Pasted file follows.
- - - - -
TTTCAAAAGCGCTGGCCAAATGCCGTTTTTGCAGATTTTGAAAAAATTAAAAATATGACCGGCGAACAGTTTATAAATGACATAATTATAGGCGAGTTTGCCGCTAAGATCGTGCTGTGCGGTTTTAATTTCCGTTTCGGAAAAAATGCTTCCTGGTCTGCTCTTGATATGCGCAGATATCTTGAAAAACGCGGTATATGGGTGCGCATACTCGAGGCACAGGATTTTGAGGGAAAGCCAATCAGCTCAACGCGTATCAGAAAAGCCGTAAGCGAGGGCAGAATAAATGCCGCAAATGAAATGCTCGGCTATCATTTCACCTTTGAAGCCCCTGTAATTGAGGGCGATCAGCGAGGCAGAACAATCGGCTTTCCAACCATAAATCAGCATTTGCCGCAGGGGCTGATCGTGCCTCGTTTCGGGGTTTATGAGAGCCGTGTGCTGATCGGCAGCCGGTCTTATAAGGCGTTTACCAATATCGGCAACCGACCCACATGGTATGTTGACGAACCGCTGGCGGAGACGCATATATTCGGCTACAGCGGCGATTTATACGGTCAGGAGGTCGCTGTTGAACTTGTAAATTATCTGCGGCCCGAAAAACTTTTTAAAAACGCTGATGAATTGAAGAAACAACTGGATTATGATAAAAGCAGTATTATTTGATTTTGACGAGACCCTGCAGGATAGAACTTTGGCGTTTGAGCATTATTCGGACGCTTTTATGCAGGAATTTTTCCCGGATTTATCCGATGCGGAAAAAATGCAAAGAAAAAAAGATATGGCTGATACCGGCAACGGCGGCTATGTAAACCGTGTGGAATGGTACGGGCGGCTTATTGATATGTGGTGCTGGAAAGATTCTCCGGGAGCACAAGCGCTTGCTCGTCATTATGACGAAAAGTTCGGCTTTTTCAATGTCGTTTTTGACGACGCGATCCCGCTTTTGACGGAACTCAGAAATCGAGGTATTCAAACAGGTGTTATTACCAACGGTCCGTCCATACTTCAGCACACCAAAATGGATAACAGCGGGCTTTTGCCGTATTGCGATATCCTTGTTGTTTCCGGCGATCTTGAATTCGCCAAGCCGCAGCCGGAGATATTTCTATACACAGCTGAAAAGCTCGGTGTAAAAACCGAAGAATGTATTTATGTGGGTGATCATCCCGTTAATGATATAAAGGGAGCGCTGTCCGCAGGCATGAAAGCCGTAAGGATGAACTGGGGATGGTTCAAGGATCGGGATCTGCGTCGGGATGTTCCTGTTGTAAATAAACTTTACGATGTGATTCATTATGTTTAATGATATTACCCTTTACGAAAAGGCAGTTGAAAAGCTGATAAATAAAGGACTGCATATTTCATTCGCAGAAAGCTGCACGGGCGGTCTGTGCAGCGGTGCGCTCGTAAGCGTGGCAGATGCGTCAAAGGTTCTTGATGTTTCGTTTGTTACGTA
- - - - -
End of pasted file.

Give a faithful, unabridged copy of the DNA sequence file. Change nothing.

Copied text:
TTTCAAAAGCGCTGGCCAAATGCCGTTTTTGCAGATTTTGAAAAAATTAAAAATATGACCGGCGAACAGTTTATAAATGACATAATTATAGGCGAGTTTGCCGCTAAGATCGTGCTGTGCGGTTTTAATTTCCGTTTCGGAAAAAATGCTTCCTGGTCTGCTCTTGATATGCGCAGATATCTTGAAAAACGCGGTATATGGGTGCGCATACTCGAGGCACAGGATTTTGAGGGAAAGCCAATCAGCTCAACGCGTATCAGAAAAGCCGTAAGCGAGGGCAGAATAAATGCCGCAAATGAAATGCTCGGCTATCATTTCACCTTTGAAGCCCCTGTAATTGAGGGCGATCAGCGAGGCAGAACAATCGGCTTTCCAACCATAAATCAGCATTTGCCGCAGGGGCTGATCGTGCCTCGTTTCGGGGTTTATGAGAGCCGTGTGCTGATCGGCAGCCGGTCTTATAAGGCGTTTACCAATATCGGCAACCGACCCACATGGTATGTTGACGAACCGCTGGCGGAGACGCATATATTCGGCTACAGCGGCGATTTATACGGTCAGGAGGTCGCTGTTGAACTTGTAAATTATCTGCGGCCCGAAAAACTTTTTAAAAACGCTGATGAATTGAAGAAACAACTGGATTATGATAAAAGCAGTATTATTTGATTTTGACGAGACCCTGCAGGATAGAACTTTGGCGTTTGAGCATTATTCGGACGCTTTTATGCAGGAATTTTTCCCGGATTTATCCGATGCGGAAAAAATGCAAAGAAAAAAAGATATGGCTGATACCGGCAACGGCGGCTATGTAAACCGTGTGGAATGGTACGGGCGGCTTATTGATATGTGGTGCTGGAAAGATTCTCCGGGAGCACAAGCGCTTGCTCGTCATTATGACGAAAAGTTCGGCTTTTTCAATGTCGTTTTTGACGACGCGATCCCGCTTTTGACGGAACTCAGAAATCGAGGTATTCAAACAGGTGTTATTACCAACGGTCCGTCCATACTTCAGCACACCAAAATGGATAACAGCGGGCTTTTGCCGTATTGCGATATCCTTGTTGTTTCCGGCGATCTTGAATTCGCCAAGCCGCAGCCGGAGATATTTCTATACACAGCTGAAAAGCTCGGTGTAAAAACCGAAGAATGTATTTATGTGGGTGATCATCCCGTTAATGATATAAAGGGAGCGCTGTCCGCAGGCATGAAAGCCGTAAGGATGAACTGGGGATGGTTCAAGGATCGGGATCTGCGTCGGGATGTTCCTGTTGTAAATAAACTTTACGATGTGATTCATTATGTTTAATGATATTACCCTTTACGAAAAGGCAGTTGAAAAGCTGATAAATAAAGGACTGCATATTTCATTCGCAGAAAGCTGCACGGGCGGTCTGTGCAGCGGTGCGCTCGTAAGCGTGGCAGATGCGTCAAAGGTTCTTGATGTTTCGTTTGTTACGTA